Troubled Times and Their Musics (1)

The last two issues of Musicology Today for 2016 are the result of discussions hosted by the New Europe College (Institute for Advanced Study, Bucharest) in 2014. The debates here included were triggered by a number of factors. Initially, with a number of colleagues (all of them researching aspects of twentieth-century Romanian music), I identified an area that seems to have deliberately been avoided by Romanian musicologists so far. The period in question is the 1938–1948 decade, when social and cultural changes occurred in quick succession. The tentative attempts of the musical modernism of the 1930s to reach out were brutally hindered in the 1940s. Whereas Romanian musical institutions (philharmonics, the national radio, the Society of Romanian Composers, conservatoires) had taken rapid steps toward modernisation and internationalisation in the 1930s, the situation was to change dramatically in the decade that followed, when Romania went through several totalitarian regimes: a royal dictatorship, a far-right regime, a military dictatorship, and finally communism.

Hence we all began to ask questions, broadening the period and above all the space covered by our research. We found it interesting to explore the similarities and differences between the music written under various dictatorships in different regions of Europe. There are still questions to raise about the period roughly between 1930 and 1950, such as for example its unfortunate positioning between the High Modernism of the first three decades of the twentieth century and the emergence of the new musical  vantgardes after 1950. Does this period, marked by increasing nationalism, fascist and communist dictatorships, racism and war, have an identifiable musical outline? Or can we only speak of an involution after the innovations of the 1920s, with music becoming subservient to political and propagandistic ends, and of the withdrawal of prominent composers into isolated niches?

I formulated such questions with the help of my colleagues, Katharina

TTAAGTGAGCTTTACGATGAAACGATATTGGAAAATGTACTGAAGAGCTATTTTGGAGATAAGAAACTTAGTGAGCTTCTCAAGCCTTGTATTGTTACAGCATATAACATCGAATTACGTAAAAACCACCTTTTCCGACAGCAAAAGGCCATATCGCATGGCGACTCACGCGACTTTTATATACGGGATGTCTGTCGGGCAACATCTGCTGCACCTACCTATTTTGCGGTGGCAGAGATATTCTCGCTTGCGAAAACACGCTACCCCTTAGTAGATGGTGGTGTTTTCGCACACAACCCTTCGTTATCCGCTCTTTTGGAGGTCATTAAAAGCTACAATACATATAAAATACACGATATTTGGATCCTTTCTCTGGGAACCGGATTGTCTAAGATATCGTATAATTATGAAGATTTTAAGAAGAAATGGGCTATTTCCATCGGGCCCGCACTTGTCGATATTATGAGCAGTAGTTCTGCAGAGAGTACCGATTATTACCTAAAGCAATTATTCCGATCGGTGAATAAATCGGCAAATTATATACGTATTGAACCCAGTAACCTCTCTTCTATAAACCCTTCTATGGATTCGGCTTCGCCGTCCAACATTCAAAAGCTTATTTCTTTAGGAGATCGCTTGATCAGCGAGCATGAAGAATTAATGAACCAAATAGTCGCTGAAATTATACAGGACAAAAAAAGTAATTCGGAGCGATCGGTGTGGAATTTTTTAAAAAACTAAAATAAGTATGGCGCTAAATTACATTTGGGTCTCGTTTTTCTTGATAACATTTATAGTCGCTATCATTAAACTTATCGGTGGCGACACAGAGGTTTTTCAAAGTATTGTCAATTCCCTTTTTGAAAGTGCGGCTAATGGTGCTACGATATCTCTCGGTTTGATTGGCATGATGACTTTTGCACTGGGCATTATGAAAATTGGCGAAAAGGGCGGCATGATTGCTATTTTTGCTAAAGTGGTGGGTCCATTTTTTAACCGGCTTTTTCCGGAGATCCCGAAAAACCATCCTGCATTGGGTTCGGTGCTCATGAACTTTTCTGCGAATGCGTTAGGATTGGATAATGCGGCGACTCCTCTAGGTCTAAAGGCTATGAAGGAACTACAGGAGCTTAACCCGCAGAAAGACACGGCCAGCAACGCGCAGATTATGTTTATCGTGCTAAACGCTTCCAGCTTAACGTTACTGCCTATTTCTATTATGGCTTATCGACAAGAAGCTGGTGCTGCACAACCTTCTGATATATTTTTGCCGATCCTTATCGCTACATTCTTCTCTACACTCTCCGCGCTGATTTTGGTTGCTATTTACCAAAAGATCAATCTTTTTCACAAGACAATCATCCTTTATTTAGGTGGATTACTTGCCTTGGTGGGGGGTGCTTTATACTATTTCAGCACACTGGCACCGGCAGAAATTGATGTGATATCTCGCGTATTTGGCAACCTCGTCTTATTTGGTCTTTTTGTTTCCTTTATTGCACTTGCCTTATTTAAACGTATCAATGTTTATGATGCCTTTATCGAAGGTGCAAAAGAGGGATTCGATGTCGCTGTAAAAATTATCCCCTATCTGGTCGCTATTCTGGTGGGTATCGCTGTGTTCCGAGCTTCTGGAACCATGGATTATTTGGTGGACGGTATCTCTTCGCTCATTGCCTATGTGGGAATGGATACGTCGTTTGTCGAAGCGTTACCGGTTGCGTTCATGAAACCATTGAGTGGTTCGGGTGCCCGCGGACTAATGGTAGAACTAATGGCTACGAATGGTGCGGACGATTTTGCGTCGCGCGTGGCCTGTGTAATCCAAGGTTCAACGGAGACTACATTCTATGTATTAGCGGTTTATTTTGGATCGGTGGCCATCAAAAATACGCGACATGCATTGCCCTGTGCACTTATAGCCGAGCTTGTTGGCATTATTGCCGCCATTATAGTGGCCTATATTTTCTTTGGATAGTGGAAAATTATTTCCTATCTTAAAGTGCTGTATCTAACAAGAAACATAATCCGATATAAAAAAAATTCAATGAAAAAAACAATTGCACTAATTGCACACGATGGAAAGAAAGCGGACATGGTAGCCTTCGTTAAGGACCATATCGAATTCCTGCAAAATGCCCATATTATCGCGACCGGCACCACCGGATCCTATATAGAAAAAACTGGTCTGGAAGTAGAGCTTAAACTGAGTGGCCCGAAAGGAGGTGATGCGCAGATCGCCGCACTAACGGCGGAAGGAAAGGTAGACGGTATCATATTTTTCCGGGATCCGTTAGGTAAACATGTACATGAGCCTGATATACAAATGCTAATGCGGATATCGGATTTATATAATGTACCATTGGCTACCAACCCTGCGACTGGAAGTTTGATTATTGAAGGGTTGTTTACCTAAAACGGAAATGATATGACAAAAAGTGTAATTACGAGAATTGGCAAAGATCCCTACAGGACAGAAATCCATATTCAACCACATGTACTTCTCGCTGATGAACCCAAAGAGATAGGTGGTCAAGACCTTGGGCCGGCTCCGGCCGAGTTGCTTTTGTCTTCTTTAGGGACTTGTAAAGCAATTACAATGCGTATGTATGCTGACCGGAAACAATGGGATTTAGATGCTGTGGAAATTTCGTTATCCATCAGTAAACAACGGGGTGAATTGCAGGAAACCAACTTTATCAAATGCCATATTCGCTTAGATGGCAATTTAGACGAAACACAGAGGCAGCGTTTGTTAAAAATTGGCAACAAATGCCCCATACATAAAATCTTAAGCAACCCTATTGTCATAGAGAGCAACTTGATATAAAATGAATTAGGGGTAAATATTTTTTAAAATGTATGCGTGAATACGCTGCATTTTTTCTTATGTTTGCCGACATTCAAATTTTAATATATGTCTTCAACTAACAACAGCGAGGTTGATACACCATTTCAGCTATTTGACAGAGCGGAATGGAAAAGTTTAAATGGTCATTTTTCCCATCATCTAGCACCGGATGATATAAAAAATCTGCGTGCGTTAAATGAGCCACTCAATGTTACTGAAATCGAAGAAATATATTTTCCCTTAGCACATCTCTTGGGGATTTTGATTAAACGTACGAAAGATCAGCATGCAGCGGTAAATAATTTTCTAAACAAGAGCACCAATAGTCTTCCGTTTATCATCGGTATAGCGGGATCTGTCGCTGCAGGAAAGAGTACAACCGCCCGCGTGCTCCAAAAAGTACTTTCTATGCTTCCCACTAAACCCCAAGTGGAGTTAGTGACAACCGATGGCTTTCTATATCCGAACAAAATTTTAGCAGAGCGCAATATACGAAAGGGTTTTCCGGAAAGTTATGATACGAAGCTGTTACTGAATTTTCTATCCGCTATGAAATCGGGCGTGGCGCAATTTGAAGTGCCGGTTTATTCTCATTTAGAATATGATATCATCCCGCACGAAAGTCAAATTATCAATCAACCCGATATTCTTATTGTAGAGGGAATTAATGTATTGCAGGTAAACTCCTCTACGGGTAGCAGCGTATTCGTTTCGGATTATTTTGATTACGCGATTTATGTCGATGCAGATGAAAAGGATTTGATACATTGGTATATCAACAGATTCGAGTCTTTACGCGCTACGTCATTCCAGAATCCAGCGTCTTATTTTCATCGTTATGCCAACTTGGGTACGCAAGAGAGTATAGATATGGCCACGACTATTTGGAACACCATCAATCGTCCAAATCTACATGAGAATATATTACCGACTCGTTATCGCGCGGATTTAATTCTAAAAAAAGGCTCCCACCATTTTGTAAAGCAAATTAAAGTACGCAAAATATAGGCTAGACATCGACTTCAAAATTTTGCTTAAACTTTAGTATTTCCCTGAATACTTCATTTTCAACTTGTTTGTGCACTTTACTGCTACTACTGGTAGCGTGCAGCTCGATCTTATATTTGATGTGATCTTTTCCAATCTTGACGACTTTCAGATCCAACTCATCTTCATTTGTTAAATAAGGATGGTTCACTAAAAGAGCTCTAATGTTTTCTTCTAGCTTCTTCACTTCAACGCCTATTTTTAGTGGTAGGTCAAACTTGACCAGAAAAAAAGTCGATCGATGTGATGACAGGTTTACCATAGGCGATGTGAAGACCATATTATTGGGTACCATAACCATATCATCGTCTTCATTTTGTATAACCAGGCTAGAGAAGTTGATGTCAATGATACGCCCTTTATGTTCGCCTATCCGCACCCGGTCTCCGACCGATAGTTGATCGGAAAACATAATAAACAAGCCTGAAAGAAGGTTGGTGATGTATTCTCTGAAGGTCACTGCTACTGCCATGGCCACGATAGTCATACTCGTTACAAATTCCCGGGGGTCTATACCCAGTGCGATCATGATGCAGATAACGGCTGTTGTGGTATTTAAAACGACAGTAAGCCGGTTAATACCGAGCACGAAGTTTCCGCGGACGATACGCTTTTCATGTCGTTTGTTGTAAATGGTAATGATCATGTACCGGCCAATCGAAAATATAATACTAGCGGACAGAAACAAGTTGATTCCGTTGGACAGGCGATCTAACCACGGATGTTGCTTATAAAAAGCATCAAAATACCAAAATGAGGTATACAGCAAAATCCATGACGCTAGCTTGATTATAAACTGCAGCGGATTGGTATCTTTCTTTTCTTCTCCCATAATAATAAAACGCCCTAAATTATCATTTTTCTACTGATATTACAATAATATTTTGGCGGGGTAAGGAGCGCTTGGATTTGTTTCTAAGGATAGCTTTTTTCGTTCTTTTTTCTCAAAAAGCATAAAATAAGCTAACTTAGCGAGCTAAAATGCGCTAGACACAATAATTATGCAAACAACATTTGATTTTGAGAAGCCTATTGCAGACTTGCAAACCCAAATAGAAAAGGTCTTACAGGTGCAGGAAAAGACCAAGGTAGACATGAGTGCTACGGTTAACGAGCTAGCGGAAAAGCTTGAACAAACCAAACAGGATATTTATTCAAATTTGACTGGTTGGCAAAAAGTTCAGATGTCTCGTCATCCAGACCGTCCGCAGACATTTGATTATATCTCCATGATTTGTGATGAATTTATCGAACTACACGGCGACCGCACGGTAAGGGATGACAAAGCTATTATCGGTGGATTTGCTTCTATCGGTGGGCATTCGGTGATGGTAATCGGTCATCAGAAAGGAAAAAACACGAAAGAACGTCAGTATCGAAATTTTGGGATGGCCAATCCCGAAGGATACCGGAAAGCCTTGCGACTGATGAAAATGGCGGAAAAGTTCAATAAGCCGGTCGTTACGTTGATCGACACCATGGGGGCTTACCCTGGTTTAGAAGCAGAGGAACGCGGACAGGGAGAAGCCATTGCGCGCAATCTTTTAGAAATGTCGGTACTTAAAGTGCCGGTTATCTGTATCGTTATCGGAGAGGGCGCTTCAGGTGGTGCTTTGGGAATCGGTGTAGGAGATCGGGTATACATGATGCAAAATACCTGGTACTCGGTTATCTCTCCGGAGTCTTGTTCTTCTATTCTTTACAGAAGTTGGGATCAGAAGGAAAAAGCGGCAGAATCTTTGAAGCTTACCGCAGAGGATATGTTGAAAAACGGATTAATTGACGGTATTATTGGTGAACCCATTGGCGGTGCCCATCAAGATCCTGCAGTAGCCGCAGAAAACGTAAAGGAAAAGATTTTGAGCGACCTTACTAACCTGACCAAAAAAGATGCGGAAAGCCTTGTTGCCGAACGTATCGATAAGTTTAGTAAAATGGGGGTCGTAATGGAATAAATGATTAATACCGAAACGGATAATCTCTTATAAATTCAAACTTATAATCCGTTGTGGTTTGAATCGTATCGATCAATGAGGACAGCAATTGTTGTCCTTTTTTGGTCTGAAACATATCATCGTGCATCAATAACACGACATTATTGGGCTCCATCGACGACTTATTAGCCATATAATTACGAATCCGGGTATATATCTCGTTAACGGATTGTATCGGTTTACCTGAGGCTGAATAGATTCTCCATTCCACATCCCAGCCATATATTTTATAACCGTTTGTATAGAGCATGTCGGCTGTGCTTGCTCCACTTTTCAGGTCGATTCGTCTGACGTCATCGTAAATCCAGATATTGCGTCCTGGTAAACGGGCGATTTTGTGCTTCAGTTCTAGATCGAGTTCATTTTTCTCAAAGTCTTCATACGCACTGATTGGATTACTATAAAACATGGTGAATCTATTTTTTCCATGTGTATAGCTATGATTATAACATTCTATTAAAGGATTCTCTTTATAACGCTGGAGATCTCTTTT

Biegger and Reinhart Meyer-Kalkus from Wissenschaftskolleg zu Berlin, who saw in our intuition the potential for a well-structured research project that would focus energies from western and eastern Europe in the field of musicology, as well as other disciplines (history, art history, literature, sociology and political science). The first definite step was taken thanks to support from the Ernst von Siemens Musikstiftung, which awarded the New Europe College a research grant aiming to support the start of a wider project. As a result we were able to hold a two-day meeting in Bucharest (Music in Dark Times: Europe East and West, 1930–1950/Musik in finsteren Zeiten. Europa, Ost und West, 1930–1950, 31 October–1 November 2014) with colleagues interested in the subject. We had intense changes of ideas and thoughts in English and German for hours, which alternated with lectures, debates, and a search for practical solutions as to how to structure and continue the project. I am deeply grateful to those colleagues who are not on the Contents page of these two issues of Musicology Today, who, rather than writing papers themselves, helped the rest of us with their enthusiasm, ideas, suggestions, and comments (which have certainly become part of the final versions of the studies published here). I warmly thank them for the astuteness, openness and generosity they brought to our discussions together: Katharina Biegger (Wissenschaftskolleg zu Berlin), Jeanice Brooks (University of Southampton), Reinhart Meyes-Kalkus (Wissenschaftskolleg zu Berlin) and Dörte Schmidt (Universität der Künste, Berlin).